some groups can't get public recognition for public service
- I lived in Tucson from 1988 to 1993, and during that time I often participated
in the activities of the local groups affiliated with American Atheists.
One programme available to public organisations and businesses was the
Adopt A Highway Program, in which the organisation or business would pledge
to remove rubbish from the side of a particular strech of road or highway
and in return signs would be erected naming that organisation or business.
Many businesses have done this and failed to clean the highway in question,
effectively getting free advertising from the government. We decided to
do this in good faith, and, much to our surprise, there was no resistance
from the government. A strech of Highway 86 west of Tucson was named
"American Atheist Highway", and signs to that effect were erected. Unlike
many other groups, we actually did clean up that highway. Several sundays
we would go out as a group and remove rubbish. Certain groups, however,
about as unpopular as we, have found that this does not extend to them, and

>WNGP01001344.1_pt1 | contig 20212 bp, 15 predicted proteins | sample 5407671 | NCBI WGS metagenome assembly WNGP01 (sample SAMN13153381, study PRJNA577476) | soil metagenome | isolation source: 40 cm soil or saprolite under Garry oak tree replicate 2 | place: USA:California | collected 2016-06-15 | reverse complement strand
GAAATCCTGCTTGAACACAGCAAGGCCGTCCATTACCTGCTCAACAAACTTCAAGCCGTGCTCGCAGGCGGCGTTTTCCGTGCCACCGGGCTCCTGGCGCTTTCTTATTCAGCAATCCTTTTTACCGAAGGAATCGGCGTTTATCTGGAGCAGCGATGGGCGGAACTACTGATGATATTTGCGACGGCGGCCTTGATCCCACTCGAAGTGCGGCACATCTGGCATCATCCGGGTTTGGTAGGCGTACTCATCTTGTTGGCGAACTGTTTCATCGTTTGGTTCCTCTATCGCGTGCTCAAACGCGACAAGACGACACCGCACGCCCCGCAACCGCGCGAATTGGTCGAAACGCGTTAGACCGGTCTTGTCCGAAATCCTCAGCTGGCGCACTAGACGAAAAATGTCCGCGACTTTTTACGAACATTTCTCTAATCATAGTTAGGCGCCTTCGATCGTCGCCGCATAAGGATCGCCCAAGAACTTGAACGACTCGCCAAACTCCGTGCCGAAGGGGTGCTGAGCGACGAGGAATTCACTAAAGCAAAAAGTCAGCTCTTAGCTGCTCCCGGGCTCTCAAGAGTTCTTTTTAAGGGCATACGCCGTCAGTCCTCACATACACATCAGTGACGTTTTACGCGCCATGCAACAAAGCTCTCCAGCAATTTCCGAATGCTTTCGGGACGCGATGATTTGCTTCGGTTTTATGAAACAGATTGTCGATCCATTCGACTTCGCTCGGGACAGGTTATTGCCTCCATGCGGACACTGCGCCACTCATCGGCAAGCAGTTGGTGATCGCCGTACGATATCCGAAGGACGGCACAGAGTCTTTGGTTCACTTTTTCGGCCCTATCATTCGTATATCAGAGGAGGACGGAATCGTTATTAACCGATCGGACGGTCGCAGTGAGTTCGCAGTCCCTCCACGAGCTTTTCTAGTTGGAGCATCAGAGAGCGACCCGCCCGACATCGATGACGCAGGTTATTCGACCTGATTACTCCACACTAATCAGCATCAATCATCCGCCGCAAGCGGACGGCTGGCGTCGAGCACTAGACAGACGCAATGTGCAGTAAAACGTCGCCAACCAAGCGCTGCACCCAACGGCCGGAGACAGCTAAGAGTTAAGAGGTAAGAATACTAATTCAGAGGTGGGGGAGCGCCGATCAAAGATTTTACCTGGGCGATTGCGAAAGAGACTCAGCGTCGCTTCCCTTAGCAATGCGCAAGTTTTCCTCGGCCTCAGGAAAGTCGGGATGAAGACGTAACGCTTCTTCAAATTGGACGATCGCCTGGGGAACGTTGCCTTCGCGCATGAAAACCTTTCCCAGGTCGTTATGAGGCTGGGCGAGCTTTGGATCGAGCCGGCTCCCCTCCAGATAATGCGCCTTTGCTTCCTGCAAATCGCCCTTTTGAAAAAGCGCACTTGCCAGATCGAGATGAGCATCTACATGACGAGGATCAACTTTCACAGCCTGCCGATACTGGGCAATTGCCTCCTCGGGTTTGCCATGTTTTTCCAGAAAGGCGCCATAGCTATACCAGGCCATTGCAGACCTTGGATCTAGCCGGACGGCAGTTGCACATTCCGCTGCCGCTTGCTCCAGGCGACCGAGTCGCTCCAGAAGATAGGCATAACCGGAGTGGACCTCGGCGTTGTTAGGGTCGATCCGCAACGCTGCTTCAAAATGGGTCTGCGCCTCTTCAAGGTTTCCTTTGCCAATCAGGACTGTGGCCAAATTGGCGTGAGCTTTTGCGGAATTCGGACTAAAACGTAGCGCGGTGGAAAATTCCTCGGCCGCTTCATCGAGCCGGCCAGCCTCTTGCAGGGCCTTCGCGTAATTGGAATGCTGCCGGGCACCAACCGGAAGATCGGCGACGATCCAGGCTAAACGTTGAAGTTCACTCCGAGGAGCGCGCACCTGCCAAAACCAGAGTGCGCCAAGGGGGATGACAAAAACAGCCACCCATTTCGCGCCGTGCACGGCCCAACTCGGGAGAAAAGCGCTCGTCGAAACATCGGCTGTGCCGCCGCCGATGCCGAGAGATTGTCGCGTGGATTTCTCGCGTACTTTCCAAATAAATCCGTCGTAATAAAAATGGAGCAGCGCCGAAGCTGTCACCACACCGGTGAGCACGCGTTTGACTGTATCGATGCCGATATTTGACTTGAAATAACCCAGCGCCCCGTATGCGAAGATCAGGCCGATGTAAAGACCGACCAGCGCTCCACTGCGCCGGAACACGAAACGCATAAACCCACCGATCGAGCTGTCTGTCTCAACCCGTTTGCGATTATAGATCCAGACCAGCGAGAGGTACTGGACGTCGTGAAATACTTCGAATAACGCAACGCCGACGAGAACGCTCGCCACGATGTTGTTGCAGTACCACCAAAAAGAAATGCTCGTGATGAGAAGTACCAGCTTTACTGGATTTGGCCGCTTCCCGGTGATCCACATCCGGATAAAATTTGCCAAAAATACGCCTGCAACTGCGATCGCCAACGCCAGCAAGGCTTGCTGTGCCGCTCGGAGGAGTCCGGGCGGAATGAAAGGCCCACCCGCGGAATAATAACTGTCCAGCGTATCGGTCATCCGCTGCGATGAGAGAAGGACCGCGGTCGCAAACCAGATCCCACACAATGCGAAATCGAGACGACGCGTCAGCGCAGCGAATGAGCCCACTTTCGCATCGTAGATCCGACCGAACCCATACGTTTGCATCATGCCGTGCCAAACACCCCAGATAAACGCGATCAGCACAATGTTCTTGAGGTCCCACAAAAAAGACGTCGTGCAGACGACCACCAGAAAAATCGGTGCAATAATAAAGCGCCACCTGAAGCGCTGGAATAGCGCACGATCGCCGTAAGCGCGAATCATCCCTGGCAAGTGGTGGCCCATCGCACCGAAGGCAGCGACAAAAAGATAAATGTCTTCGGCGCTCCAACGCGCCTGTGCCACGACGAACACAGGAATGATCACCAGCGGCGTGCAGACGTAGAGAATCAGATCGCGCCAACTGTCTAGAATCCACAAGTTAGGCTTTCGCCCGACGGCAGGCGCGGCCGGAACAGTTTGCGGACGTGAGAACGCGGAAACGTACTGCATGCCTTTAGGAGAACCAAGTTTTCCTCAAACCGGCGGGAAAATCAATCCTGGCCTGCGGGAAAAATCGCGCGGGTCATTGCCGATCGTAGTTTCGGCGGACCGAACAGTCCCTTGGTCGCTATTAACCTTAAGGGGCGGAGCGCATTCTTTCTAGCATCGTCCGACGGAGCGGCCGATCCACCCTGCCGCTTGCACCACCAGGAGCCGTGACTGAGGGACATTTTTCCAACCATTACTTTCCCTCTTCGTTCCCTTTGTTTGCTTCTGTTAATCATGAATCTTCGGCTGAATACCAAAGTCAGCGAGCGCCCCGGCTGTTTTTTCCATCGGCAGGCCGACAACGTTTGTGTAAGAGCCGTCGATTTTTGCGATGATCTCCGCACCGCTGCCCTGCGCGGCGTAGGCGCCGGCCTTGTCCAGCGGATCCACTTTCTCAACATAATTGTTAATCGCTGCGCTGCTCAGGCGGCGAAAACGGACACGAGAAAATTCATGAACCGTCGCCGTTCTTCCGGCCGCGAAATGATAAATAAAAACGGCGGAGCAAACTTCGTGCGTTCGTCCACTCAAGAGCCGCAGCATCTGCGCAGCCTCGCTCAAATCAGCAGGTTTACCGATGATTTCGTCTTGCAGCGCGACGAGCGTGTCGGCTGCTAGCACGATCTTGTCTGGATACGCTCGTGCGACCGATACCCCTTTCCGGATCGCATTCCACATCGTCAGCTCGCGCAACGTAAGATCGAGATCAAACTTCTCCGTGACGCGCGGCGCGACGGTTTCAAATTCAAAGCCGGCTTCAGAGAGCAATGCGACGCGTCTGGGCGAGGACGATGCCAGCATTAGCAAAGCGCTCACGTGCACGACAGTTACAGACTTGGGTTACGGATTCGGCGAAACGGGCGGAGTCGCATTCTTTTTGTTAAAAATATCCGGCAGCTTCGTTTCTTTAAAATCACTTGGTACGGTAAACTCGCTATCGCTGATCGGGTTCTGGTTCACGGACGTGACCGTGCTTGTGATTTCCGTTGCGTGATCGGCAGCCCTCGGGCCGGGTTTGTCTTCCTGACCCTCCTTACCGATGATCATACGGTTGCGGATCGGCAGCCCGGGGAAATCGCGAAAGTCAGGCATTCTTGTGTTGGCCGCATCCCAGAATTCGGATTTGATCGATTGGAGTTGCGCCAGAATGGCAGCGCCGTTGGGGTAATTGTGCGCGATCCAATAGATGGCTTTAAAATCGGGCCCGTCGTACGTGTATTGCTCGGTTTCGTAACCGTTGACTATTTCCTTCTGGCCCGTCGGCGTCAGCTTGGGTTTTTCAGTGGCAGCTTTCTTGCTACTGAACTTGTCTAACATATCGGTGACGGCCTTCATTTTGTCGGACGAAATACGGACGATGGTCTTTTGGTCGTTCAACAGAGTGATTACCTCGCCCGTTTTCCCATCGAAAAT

apparently Wisconsin's government doesn't want anyone cleaning the highway
who is wearing white sheets under his orange safety vest :-) The following
article, attributed only to wire services, appeared on page A7 of the
Tuesday, February 3, 2004 edition of the Arizona Republic.
Madison, Wisconsin--Since the Ku Klux Klan volunteered to clean up a
strech of highway in northern Wisconsin two years ago, state lawmakers
have failed to rename the road as an act against the group's ideology.
The state Assembly is scheduled to vote today Tuesday oon a bill to rename
a two-mile stretch of Wisconsin 122 in Iron County.
"We are 50 or 100 years behind the most advanced countries. We must make good
that distance in ten years. Either we do it or we go under."
--Josef Stalin, August 1931